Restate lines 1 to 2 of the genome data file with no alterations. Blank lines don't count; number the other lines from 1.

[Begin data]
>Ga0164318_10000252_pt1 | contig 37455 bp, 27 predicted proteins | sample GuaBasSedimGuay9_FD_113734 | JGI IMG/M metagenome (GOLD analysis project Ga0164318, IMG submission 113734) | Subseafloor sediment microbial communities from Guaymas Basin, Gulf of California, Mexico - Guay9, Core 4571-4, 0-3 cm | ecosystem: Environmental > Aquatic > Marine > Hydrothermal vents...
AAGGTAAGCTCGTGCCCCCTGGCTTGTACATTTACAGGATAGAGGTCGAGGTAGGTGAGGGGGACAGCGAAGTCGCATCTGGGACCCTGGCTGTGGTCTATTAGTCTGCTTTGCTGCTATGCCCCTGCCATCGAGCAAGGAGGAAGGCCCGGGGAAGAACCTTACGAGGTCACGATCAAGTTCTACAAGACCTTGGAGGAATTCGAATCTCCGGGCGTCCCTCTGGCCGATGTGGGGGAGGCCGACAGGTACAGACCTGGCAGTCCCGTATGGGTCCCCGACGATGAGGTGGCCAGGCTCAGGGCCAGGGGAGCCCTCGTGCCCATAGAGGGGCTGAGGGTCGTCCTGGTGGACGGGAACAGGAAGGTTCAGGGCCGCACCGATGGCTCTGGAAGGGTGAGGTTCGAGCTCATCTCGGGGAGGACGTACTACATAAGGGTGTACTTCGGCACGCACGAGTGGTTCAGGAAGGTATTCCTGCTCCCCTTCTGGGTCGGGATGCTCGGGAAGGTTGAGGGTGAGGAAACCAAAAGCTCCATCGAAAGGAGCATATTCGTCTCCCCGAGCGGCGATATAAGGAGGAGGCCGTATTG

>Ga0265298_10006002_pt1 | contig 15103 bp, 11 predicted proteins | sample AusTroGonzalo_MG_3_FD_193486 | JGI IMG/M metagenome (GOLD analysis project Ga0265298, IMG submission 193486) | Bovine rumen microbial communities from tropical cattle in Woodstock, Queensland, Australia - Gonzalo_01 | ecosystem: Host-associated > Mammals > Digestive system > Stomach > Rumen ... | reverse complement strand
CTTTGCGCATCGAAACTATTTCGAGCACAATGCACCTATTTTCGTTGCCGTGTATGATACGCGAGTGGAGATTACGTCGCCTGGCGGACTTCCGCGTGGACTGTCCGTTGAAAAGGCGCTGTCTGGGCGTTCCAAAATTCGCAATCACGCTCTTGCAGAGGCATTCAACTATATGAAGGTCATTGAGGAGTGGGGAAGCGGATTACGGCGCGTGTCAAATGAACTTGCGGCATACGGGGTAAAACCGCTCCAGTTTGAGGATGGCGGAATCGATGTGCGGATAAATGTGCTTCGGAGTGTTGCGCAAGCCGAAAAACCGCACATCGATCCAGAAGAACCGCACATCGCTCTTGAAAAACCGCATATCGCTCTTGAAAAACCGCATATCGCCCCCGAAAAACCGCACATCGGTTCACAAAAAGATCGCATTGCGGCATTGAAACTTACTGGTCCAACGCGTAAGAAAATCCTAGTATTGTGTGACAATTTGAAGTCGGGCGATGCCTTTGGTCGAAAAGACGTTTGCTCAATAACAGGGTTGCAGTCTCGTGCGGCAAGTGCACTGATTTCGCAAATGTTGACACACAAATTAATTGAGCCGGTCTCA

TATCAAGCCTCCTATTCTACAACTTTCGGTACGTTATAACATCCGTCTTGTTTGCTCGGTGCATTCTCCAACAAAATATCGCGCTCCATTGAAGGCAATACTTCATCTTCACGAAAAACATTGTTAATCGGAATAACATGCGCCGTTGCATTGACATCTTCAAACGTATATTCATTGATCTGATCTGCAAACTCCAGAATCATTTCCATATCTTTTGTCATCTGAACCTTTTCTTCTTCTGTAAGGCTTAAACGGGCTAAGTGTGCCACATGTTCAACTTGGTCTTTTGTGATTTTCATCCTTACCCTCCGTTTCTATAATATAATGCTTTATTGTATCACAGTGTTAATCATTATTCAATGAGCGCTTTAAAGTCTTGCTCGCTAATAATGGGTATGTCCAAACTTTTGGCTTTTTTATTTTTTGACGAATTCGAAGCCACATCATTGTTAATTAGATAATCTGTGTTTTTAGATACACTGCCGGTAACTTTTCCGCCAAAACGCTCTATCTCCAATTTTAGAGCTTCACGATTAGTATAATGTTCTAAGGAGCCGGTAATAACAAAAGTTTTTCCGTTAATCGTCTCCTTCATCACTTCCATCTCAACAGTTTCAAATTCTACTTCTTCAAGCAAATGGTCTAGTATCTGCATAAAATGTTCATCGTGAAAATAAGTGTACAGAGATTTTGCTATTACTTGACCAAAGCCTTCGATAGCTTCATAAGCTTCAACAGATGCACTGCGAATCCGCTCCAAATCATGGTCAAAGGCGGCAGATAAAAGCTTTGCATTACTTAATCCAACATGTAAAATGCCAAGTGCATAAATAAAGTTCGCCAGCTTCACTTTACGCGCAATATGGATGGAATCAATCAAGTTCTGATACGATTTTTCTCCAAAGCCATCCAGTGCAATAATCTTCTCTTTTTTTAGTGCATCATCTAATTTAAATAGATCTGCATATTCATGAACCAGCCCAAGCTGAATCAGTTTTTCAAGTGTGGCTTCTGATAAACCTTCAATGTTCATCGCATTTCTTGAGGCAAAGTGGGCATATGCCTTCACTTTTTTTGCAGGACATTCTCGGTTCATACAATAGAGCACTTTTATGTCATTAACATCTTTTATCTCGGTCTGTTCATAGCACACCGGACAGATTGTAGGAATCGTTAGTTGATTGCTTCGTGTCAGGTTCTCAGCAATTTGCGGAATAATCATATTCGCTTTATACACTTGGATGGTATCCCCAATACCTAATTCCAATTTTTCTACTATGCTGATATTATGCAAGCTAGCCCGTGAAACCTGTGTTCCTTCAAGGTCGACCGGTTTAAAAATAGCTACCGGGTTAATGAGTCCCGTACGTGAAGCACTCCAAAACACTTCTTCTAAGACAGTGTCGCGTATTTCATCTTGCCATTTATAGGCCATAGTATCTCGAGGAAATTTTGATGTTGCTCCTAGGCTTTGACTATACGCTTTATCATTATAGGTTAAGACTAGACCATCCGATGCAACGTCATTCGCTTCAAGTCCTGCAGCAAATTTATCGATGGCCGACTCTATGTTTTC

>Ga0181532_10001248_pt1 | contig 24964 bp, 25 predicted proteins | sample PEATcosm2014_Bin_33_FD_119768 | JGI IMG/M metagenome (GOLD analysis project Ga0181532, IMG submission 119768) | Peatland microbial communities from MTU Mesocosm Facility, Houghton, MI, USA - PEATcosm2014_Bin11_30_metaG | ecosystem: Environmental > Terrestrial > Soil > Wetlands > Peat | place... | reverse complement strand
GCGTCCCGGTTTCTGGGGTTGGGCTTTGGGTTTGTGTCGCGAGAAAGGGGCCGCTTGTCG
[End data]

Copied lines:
>Ga0164318_10000252_pt1 | contig 37455 bp, 27 predicted proteins | sample GuaBasSedimGuay9_FD_113734 | JGI IMG/M metagenome (GOLD analysis project Ga0164318, IMG submission 113734) | Subseafloor sediment microbial communities from Guaymas Basin, Gulf of California, Mexico - Guay9, Core 4571-4, 0-3 cm | ecosystem: Environmental > Aquatic > Marine > Hydrothermal vents...
AAGGTAAGCTCGTGCCCCCTGGCTTGTACATTTACAGGATAGAGGTCGAGGTAGGTGAGGGGGACAGCGAAGTCGCATCTGGGACCCTGGCTGTGGTCTATTAGTCTGCTTTGCTGCTATGCCCCTGCCATCGAGCAAGGAGGAAGGCCCGGGGAAGAACCTTACGAGGTCACGATCAAGTTCTACAAGACCTTGGAGGAATTCGAATCTCCGGGCGTCCCTCTGGCCGATGTGGGGGAGGCCGACAGGTACAGACCTGGCAGTCCCGTATGGGTCCCCGACGATGAGGTGGCCAGGCTCAGGGCCAGGGGAGCCCTCGTGCCCATAGAGGGGCTGAGGGTCGTCCTGGTGGACGGGAACAGGAAGGTTCAGGGCCGCACCGATGGCTCTGGAAGGGTGAGGTTCGAGCTCATCTCGGGGAGGACGTACTACATAAGGGTGTACTTCGGCACGCACGAGTGGTTCAGGAAGGTATTCCTGCTCCCCTTCTGGGTCGGGATGCTCGGGAAGGTTGAGGGTGAGGAAACCAAAAGCTCCATCGAAAGGAGCATATTCGTCTCCCCGAGCGGCGATATAAGGAGGAGGCCGTATTG